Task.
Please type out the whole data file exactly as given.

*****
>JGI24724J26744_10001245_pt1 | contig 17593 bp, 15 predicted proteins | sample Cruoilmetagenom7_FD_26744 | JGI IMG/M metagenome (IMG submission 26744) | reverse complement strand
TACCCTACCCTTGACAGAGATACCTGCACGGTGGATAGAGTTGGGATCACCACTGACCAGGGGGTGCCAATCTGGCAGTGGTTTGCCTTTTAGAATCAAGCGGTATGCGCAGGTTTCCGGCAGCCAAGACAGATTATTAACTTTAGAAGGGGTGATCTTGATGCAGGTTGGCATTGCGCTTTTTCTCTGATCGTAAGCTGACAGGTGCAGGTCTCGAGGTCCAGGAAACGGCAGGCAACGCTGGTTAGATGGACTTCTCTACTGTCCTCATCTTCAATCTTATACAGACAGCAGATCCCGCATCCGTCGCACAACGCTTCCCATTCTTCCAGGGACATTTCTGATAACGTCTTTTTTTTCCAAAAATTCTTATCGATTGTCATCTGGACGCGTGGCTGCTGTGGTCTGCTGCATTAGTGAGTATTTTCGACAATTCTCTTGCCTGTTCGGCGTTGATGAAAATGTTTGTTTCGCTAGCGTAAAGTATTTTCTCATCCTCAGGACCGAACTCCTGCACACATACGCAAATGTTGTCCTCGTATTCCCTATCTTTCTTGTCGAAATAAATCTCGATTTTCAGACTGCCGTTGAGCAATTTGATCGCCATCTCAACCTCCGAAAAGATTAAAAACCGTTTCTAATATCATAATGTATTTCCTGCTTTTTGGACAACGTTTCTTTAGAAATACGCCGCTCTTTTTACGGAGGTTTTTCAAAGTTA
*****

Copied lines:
>JGI24724J26744_10001245_pt1 | contig 17593 bp, 15 predicted proteins | sample Cruoilmetagenom7_FD_26744 | JGI IMG/M metagenome (IMG submission 26744) | reverse complement strand
TACCCTACCCTTGACAGAGATACCTGCACGGTGGATAGAGTTGGGATCACCACTGACCAGGGGGTGCCAATCTGGCAGTGGTTTGCCTTTTAGAATCAAGCGGTATGCGCAGGTTTCCGGCAGCCAAGACAGATTATTAACTTTAGAAGGGGTGATCTTGATGCAGGTTGGCATTGCGCTTTTTCTCTGATCGTAAGCTGACAGGTGCAGGTCTCGAGGTCCAGGAAACGGCAGGCAACGCTGGTTAGATGGACTTCTCTACTGTCCTCATCTTCAATCTTATACAGACAGCAGATCCCGCATCCGTCGCACAACGCTTCCCATTCTTCCAGGGACATTTCTGATAACGTCTTTTTTTTCCAAAAATTCTTATCGATTGTCATCTGGACGCGTGGCTGCTGTGGTCTGCTGCATTAGTGAGTATTTTCGACAATTCTCTTGCCTGTTCGGCGTTGATGAAAATGTTTGTTTCGCTAGCGTAAAGTATTTTCTCATCCTCAGGACCGAACTCCTGCACACATACGCAAATGTTGTCCTCGTATTCCCTATCTTTCTTGTCGAAATAAATCTCGATTTTCAGACTGCCGTTGAGCAATTTGATCGCCATCTCAACCTCCGAAAAGATTAAAAACCGTTTCTAATATCATAATGTATTTCCTGCTTTTTGGACAACGTTTCTTTAGAAATACGCCGCTCTTTTTACGGAGGTTTTTCAAAGTTA